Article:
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Leaders from across Hawaii, representing various Native Hawaiian organizations, community groups, political and civil interests, joined Army leaders, here, March 24, to formally sign a Native Hawaiian Covenant.

“The covenant recognizes that Hawaii’s rich cultural and historical experiences are shaped by the land and surrounding ocean,” said Maj. Gen. Michael J. Terry, commanding general, U.S. Army-Hawaii. “We acknowledge that the Army has the responsibility of being good stewards for the lands we maintain and that we must be mindful to protect and preserve this fragile environment for future generations”.

The pledge is a symbolic joint accord between the Army and the Native Hawaiian community signifying the commitment to forging a stronger relationship of cooperation, appreciation and understanding of Hawaii’s native culture and resources, as well as the Army’s role in Hawaii and the inclusiveness of its Soldiers in the local communities.

“The army in Hawaii is capable of and committed to providing sustainable installation support and services for our Soldiers, our army families, and our local communities of which we are a part,” said Col. Matthew T. Margotta, commander of U.S. Army Garrison-Hawaii. “We firmly believe that it is possible to protect Hawaii’s precious cultural and natural environmental resources while still meeting the mission and goals of the Army. The covenant outlines our pledge to do just that.”

Over the past 15 years, the Army has developed a variety of outreach programs through its Partnership of Ohana program involving neighborhood boards, civic clubs and schools across Oahu and the Island of Hawaii.

To strengthen mutual understanding and awareness between the Native Hawaiian community and the Army, the Native Hawaiian Advisory Council was created to guide the Army in effectively working with the Hawaiian community. As part of our effort to reach out and engage the Hawaiian community, we established several new programs to facilitate education, understanding and mutual trust. Most notably the Distinguished Lecture Series in which prominent Native Hawaiian guest speakers share the history, culture and customs of Hawaii with Soldiers and their families.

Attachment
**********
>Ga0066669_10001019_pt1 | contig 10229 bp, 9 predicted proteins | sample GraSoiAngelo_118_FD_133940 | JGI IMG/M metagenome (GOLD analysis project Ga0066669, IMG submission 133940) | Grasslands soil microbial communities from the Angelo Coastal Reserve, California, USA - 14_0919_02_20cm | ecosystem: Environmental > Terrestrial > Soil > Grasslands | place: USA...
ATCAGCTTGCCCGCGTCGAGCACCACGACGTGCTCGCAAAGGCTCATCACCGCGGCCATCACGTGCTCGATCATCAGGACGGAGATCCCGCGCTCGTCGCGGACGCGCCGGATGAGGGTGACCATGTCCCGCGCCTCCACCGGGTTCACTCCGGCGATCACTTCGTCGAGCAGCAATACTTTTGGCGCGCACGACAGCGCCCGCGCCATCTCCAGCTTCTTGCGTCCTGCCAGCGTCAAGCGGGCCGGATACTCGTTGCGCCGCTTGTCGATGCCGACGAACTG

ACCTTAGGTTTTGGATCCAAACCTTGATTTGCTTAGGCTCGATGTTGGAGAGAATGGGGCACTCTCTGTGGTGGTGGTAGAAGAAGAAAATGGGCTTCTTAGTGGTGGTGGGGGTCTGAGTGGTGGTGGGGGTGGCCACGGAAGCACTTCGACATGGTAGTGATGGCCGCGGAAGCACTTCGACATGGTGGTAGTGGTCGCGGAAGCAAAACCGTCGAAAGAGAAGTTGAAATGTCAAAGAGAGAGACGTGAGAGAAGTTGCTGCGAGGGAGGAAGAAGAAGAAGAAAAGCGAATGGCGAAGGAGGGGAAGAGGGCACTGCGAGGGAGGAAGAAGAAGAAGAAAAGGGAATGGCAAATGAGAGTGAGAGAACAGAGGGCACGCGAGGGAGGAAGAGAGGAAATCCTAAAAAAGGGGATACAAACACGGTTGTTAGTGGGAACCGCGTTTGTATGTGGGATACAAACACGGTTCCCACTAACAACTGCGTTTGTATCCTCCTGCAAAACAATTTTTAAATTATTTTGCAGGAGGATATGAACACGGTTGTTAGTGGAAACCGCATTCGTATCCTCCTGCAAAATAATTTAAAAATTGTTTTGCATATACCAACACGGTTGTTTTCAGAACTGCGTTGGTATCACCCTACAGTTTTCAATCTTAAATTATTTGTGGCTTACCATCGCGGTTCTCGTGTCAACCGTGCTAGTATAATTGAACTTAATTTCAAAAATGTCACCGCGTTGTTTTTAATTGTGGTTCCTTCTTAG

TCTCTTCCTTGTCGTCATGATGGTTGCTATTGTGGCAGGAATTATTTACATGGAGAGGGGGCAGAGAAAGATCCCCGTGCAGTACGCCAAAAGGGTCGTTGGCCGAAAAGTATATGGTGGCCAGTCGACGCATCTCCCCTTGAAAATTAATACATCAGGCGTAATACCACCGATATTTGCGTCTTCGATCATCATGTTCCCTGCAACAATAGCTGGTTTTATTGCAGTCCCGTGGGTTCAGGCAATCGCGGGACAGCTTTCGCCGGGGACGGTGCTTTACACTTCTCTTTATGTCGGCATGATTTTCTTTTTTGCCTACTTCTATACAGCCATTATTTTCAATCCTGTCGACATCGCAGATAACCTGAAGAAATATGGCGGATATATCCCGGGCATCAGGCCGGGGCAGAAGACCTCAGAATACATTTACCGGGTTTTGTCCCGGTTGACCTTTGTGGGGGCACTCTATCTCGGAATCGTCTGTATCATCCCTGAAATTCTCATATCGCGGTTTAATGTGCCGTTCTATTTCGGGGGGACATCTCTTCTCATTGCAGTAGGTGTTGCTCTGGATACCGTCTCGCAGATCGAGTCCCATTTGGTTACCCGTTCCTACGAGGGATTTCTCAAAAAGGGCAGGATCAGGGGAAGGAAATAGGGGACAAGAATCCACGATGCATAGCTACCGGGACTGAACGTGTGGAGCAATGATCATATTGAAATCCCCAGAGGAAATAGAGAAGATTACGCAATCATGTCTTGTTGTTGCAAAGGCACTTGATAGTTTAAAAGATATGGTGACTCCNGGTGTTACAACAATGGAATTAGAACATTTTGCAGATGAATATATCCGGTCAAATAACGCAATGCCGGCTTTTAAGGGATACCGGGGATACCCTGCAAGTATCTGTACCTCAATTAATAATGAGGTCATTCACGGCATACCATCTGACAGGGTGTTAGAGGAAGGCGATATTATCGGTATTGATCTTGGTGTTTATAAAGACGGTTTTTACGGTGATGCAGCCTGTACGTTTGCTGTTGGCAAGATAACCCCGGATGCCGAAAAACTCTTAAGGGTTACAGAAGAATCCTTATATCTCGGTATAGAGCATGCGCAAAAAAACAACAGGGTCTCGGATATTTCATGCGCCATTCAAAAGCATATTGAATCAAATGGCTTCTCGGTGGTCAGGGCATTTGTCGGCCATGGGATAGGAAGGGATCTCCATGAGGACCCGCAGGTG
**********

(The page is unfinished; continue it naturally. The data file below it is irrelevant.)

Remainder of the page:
“These programs give our Soldiers and family members living in Hawaii a greater understanding and appreciation for Native Hawaiian issues and culture, and provided opportunities for our neighbors to see that we share many of the same goals, values and experiences,” Margotta said.

Prior to the ceremony commencement, Members of the Royal Order of Kamehameha and Benevolent Societies performed a Hookupu in front of Fort DeRussy’s Kukalepa Memorial to commemorate fallen Maoli warrior ancestors who have died in Native Hawaiian conflicts. Hookupu is a traditional Hawaiian offering or gift ceremony showing respect to a host, land, ancestors or gods in exchange for knowledge and spiritual or physical growth in one’s life.

Rev. William Kaina, well known as the Senior Pastor of Kawaihao Church, Oahu’s oldest Christian church, and also for his work with the Papa Makua Kui Kawa of the Hawaii Conference United Church of Christ, gave the opening invocation, or Pule.

Neil Hannahs, Kamehameha Schools and Bishop Estate land manager and member of the Native Hawaiian Advisory Council joined Terry and Margotta as guest speakers at the event.

The ceremony concluded with the ceremonial planting of an Ulu tree. The tree stands as both an offering and a reminder of the partnership between the Native Hawaiian community and the U.S. Army in Hawaii.

“The Ulu is one of the trees brought by canoe to Hawai’i by the first Hawaiians, as evidenced by the many Hawaiian legends about the Ulu,” said Annelle Amaral, Native Hawaiian Liaison to USAG-HI. “It served as a vital source of subsistence and is viewed to Hawaiians as the ‘kinolau of Kukailimoku,’ which is the body form of the Hawaiian god Ku. We selected the Ulu (for the planting) to symbolize the significance and rewards of having strong cohesive relationships between the Army and Native Hawaiians.”

“Ultimately, the goal of our coming together to sign the Native Hawaiian Covenant is to build bridges of understanding and cultural exchange between Kanaka `oīwi (Hawaii’s native peoples) and create opportunities for mutual enrichment,” Margotta said.

View the covenant in its entirety here.